Apple Stock Slide Could Cost It the Market Cap Lead
Tuesday is proving to be another brutal day for Apple on Wall Street. The company’s shares, which briefly slipped below $500 on Monday, continued their downward slide Tuesday, drifting below that mark once again. They touched $483.80 in early morning trading, their lowest point in about nine months.
That’s a long way from the all-time high of $702.10 they hit last September. If Apple’s stock continues along this downward trajectory, the company may soon cede its title of world’s largest company by market cap to Exxon Mobil, which it surpassed about a year ago. Apple’s current market capitalization is about $456 billion. Exxon’s is near $407 billion, and its shares have lately been on the rise. Obviously, there’s still quite a gap between the two, but if reports of weaker-than-expected sales of the iPhone 5 continue to dog Apple, or they prove true when the company next reports earnings, who knows?
For what it’s worth, there continues to be disagreement over just what is happening around iPhone 5 component orders. While some research houses, like Nonomura, have cut their Apple estimates to reflect the allegedly weaker-than-expected sales of the iPhone 5 reported by the Nikkei and The Wall Street Journal, others have taken issue with those reports, arguing that the reduction in component orders has nothing to do with weak demand. Said Wedge analyst Brian Blair, “… To suggest that iPhone demand has been halved sequentially from December is simply erroneous.”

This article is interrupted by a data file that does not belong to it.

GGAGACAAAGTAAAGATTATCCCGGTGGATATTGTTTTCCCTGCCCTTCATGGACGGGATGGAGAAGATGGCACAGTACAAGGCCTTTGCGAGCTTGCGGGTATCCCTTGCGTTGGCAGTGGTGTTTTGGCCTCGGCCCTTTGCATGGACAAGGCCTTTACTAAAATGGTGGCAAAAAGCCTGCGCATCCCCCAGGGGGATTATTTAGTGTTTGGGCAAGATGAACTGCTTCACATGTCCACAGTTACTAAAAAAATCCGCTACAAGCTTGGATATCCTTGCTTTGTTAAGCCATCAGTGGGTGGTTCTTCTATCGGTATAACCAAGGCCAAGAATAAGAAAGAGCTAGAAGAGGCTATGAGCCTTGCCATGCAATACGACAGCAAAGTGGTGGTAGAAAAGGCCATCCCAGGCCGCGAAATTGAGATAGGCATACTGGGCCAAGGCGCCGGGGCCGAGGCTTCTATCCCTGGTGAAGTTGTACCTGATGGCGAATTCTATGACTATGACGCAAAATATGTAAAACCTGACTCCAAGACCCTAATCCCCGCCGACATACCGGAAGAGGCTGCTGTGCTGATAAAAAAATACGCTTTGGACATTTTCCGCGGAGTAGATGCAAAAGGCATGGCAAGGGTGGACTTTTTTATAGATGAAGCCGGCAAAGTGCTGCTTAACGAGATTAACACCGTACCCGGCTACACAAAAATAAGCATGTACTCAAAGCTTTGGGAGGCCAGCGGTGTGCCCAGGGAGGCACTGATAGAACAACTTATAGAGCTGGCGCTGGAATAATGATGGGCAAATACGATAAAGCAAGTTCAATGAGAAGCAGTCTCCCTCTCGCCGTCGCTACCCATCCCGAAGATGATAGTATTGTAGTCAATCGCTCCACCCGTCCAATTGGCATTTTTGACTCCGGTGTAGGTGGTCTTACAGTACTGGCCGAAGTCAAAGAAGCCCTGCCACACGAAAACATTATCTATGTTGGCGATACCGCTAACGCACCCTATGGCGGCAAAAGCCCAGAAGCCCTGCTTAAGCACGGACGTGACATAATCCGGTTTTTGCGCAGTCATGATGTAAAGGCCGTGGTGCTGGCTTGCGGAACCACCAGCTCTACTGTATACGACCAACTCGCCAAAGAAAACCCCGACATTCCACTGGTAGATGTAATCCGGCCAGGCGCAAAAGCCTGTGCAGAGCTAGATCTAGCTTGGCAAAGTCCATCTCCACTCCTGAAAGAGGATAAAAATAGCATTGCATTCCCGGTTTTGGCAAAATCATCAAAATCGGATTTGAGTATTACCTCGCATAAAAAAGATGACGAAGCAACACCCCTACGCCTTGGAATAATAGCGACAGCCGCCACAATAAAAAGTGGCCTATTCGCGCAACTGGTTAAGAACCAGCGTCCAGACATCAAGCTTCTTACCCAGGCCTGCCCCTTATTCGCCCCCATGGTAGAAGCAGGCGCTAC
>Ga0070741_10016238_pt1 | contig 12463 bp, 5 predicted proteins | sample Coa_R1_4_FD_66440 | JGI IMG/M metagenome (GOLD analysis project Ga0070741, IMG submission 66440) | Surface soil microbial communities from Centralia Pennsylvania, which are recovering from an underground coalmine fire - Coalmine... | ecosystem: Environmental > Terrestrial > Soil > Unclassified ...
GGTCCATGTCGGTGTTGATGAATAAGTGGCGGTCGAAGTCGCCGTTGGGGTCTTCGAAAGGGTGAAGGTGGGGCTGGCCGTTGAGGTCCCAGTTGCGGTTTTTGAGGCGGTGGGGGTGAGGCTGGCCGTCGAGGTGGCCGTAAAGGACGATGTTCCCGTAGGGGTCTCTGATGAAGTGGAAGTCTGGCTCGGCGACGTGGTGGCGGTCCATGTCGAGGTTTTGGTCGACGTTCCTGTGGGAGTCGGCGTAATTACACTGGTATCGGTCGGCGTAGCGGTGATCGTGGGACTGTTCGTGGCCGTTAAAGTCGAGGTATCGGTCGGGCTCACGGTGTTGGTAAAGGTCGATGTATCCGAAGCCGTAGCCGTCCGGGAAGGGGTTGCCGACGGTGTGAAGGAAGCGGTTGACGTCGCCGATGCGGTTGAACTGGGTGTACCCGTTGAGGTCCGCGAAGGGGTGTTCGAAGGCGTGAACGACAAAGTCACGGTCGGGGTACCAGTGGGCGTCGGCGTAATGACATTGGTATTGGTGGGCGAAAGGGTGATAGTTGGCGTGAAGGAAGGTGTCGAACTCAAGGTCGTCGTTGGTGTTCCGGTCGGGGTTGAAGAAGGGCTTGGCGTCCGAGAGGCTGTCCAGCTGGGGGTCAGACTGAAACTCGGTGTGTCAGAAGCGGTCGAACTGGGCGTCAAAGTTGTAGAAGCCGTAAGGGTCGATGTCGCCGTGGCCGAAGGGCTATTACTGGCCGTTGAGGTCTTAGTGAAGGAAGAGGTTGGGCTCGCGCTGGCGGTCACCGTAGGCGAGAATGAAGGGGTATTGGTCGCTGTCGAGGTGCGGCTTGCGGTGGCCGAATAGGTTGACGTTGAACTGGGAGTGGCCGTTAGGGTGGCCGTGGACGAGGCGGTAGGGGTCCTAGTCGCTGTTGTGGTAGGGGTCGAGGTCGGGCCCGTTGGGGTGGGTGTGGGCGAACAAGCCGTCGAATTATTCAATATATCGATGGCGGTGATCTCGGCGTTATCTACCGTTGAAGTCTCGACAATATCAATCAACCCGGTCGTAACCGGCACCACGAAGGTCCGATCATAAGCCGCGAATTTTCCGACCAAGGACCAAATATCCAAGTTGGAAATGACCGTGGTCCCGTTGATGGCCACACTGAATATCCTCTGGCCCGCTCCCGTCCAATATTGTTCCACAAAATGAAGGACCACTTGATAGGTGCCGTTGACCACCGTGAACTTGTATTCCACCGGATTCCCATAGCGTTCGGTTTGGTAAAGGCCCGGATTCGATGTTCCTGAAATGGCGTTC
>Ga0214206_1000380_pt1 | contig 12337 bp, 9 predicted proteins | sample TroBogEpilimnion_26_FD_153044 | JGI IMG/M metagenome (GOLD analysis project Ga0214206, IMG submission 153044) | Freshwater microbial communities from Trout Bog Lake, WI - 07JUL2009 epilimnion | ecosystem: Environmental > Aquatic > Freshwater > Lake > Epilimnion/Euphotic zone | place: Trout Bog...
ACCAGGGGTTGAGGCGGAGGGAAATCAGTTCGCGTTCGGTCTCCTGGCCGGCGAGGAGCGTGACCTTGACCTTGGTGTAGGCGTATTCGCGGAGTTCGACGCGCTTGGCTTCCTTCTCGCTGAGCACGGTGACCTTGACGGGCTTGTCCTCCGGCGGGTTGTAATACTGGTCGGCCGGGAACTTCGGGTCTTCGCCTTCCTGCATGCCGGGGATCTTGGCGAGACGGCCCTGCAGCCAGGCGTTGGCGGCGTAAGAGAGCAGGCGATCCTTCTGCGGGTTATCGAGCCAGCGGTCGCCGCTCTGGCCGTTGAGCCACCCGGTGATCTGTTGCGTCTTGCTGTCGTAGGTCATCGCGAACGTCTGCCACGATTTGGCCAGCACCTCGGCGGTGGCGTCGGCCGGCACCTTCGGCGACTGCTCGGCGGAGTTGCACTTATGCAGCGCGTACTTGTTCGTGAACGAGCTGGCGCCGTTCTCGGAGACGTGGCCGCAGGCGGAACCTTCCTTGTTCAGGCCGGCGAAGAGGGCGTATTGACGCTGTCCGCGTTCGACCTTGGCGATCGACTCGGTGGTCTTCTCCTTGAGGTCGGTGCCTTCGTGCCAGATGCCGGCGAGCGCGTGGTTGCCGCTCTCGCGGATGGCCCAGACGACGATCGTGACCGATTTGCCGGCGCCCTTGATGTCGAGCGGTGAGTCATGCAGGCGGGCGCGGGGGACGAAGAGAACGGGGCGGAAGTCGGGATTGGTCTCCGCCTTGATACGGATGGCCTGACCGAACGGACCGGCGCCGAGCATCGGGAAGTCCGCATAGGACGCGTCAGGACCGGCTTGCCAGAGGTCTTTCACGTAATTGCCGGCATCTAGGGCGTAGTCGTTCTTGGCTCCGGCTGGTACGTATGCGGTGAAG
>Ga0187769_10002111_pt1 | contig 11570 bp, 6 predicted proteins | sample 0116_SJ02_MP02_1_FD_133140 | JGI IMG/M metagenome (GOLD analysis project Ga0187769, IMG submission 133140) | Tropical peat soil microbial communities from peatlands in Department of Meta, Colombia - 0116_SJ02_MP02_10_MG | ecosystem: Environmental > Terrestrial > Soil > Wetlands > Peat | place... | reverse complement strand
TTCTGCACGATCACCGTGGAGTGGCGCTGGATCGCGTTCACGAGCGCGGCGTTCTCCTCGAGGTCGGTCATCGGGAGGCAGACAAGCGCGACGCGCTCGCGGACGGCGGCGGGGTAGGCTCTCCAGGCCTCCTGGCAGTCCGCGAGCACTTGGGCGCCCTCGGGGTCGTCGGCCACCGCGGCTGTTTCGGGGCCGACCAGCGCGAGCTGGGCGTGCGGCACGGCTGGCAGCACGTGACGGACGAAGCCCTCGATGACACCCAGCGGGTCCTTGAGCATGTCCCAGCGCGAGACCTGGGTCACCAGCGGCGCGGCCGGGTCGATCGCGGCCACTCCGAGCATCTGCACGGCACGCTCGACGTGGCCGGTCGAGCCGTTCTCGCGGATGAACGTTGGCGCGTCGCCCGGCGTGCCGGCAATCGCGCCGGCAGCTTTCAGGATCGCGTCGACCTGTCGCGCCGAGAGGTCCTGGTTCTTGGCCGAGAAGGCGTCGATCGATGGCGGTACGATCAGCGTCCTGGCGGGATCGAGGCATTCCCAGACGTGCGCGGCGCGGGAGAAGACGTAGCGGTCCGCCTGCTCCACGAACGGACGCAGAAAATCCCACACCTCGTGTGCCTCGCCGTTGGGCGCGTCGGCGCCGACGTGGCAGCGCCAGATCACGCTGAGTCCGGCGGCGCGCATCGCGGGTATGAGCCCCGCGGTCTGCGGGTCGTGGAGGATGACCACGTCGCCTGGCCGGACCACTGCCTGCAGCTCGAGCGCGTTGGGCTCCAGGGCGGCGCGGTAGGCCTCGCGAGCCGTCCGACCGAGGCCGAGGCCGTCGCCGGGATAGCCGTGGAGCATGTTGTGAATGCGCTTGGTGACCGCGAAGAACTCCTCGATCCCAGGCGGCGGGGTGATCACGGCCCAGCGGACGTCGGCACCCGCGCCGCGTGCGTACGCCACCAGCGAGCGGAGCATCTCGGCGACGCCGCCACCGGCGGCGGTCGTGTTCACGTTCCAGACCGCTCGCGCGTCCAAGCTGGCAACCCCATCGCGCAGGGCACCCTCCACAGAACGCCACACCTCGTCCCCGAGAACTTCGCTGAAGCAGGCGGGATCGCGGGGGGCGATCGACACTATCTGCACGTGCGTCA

That may well be the case — keep in mind earlier this month both Verizon and AT&T reported strong iPhone sales. And we’ll find out one way or the other when Apple reports earnings. But it’s worth noting that there are other explanations for a cut in iPhone 5 component orders. For one thing, estimates of 65 million iPhone units for the quarter were fantastically high to begin with, and suggestions that they’ve been suddenly halved seem dubious. That said, that theory makes a bit more sense if Apple ordered 65 million iPhone displays at a time when manufacturing yields were low, and then reduced the order when yields improved.
Another possible explanation: The reduction in orders is the result of a coming switch in display technology. Sources close to Apple tell AllThingsD that the company has been evaluating IGZO displays for use in its iOS devices, though they declined to say what the results of that evaluation have been. Finally, Apple could simply be ramping down component orders in preparation for production of the next iPhone.
All reasonable explanations, I think. We’ll find out which, if any, is the most accurate, on Jan. 23.